Pfizer starts human testing for experimental coronavirus vaccine in the US
- Pfizer hopes to produce “millions” of vaccines by the end of this year
- Upon regulatory approval, Pfizer and BioNTech will work jointly to commercialize the vaccine worldwide.
- The novel coronavirus has now killed at least 260,546 people across the world
- Currently, there's no specific antiviral drug or vaccine available to treat or prevent COVID-19
Pfizer on tuesday started testing an experimental vaccine to combat the coronavirus in the United States.
The U.S.-based pharmaceutical giant, which is working alongside German drugmaker BioNTech, said the first human participants in the United States have been dosed with the potential vaccine, BNT162. They began human trials of the experimental vaccine late last month in Germany.
“With our unique and robust clinical study program underway, starting in Europe and now the U.S., we look forward to advancing quickly and collaboratively with our partners at BioNTech and regulatory authorities to bring a safe and efficacious vaccine to the patients who need it most,” Pfizer Chairman and CEO Albert Bourla said in a statement.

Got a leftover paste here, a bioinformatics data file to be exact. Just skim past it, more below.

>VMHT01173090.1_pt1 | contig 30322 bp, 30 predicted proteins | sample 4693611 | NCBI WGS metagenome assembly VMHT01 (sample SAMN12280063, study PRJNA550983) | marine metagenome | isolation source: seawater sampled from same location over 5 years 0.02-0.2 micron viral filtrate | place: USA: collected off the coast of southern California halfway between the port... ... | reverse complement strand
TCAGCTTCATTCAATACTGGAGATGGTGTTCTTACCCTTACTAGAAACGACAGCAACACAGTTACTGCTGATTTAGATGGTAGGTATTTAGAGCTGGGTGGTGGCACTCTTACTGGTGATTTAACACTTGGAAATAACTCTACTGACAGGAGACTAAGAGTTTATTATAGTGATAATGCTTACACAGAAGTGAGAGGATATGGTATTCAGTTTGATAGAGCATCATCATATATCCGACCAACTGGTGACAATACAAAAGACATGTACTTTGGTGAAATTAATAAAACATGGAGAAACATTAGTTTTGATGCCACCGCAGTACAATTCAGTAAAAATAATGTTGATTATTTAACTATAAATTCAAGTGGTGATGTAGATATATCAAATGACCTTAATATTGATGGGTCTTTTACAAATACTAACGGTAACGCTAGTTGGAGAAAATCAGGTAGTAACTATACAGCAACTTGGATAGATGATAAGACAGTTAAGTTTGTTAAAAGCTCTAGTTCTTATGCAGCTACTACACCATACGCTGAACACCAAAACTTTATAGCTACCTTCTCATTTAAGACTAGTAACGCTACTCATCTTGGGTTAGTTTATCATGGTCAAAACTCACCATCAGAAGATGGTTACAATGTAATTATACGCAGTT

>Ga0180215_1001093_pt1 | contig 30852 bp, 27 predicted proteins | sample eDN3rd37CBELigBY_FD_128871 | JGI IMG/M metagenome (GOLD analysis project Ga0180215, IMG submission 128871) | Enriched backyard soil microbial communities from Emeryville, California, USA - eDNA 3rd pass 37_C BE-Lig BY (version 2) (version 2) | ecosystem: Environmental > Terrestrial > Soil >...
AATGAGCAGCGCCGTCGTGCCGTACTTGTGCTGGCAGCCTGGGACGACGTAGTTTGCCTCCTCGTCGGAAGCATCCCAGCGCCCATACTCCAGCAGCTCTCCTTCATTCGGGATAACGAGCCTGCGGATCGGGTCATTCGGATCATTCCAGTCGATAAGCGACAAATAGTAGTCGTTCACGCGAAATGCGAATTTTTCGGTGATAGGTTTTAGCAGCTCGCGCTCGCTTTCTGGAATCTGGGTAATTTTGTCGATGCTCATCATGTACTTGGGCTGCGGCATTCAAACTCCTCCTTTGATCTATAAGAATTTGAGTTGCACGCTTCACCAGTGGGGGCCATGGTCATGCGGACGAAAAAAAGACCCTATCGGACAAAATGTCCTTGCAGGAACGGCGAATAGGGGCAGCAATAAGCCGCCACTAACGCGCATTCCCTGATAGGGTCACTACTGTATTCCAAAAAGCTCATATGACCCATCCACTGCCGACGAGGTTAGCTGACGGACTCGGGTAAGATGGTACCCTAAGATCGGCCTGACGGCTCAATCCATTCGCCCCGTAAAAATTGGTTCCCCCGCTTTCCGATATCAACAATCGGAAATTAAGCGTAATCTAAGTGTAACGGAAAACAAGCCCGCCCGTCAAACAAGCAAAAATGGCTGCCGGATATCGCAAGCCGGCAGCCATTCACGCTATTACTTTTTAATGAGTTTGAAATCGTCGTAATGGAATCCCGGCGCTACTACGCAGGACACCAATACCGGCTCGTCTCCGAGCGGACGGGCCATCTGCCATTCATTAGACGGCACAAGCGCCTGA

“The short, less than four-month time frame in which we’ve been able to move from preclinical studies to human testing, is extraordinary,” he added.
The experimental vaccine is composed of genetic material called messenger RNA, or mRNA. The mRNA is a genetic code that tells cells what to build — in this case, an antigen that may induce an immune response for the virus.
The trial will test the experimental vaccine on adults ages 18 to 55 in the first stage before moving on to older groups, the company said, adding it hopes to test up to 360 people.
There are no FDA-approved therapies to treat Covid-19, and drugmakers are racing to produce a vaccine, which U.S. health officials say is expected to take at least 12 to 18 months.
The effort by Pfizer and BioNTech is one of several working on a potential vaccine to prevent Covid-19, which has sickened more than 3.5 million people worldwide and has killed at least 247,752 as of Monday night, according to data compiled by Johns Hopkins University. There were more than 100 vaccines in development globally as of April 30, according to the World Health Organization, with at least eight vaccine candidates already in human trials.
Waiting to get the Right vaccine is a futile attempt to contain COVID19
Hopes to get a vaccine to market are high, but scientists are setting expectations low for how quickly it can happen. Developing, testing and reviewing any potential vaccine is a long, complex and expensive endeavor that could take years, global health experts say.
The company said Tuesday it expects to increase to “hundreds of millions” of doses next year.